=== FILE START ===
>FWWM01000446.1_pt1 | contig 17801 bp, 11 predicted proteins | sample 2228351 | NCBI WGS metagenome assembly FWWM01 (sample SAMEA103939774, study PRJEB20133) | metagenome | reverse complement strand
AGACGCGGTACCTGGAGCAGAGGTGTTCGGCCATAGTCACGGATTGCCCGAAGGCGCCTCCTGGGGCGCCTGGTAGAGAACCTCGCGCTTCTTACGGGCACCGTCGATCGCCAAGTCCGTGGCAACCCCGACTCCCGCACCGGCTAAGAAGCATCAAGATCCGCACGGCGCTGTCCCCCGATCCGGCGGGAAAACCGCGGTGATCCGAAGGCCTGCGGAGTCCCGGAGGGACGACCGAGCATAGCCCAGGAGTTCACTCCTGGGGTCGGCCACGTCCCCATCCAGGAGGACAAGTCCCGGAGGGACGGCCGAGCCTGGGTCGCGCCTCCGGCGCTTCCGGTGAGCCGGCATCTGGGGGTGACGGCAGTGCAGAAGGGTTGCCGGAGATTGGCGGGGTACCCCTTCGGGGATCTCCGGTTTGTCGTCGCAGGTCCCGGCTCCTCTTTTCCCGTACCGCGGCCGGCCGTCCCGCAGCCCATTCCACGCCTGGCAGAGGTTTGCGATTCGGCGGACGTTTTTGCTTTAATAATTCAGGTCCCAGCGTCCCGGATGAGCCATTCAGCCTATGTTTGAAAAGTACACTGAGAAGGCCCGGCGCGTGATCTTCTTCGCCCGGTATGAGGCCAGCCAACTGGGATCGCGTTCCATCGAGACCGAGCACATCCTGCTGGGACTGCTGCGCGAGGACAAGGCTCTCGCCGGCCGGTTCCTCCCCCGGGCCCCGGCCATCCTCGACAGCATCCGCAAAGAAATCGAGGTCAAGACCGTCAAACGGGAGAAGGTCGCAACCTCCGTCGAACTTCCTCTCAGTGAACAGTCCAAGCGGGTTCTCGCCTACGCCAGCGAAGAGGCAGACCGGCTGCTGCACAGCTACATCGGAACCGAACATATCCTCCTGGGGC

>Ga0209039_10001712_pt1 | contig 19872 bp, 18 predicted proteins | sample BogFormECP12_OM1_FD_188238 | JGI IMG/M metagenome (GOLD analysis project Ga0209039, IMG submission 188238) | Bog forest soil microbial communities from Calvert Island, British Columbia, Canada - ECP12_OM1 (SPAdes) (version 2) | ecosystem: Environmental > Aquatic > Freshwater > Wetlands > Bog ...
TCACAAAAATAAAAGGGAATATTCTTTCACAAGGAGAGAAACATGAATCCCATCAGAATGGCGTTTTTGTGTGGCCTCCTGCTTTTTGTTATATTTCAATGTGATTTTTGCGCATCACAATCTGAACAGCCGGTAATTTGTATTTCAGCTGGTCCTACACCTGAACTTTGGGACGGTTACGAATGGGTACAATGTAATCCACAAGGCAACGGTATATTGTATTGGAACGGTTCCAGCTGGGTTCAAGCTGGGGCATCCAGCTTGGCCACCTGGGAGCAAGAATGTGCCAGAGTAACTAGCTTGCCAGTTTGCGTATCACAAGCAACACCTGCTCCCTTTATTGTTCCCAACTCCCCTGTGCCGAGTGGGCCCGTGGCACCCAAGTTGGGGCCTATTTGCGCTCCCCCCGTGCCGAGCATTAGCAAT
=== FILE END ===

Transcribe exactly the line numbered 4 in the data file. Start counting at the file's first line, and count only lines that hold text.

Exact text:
TCACAAAAATAAAAGGGAATATTCTTTCACAAGGAGAGAAACATGAATCCCATCAGAATGGCGTTTTTGTGTGGCCTCCTGCTTTTTGTTATATTTCAATGTGATTTTTGCGCATCACAATCTGAACAGCCGGTAATTTGTATTTCAGCTGGTCCTACACCTGAACTTTGGGACGGTTACGAATGGGTACAATGTAATCCACAAGGCAACGGTATATTGTATTGGAACGGTTCCAGCTGGGTTCAAGCTGGGGCATCCAGCTTGGCCACCTGGGAGCAAGAATGTGCCAGAGTAACTAGCTTGCCAGTTTGCGTATCACAAGCAACACCTGCTCCCTTTATTGTTCCCAACTCCCCTGTGCCGAGTGGGCCCGTGGCACCCAAGTTGGGGCCTATTTGCGCTCCCCCCGTGCCGAGCATTAGCAAT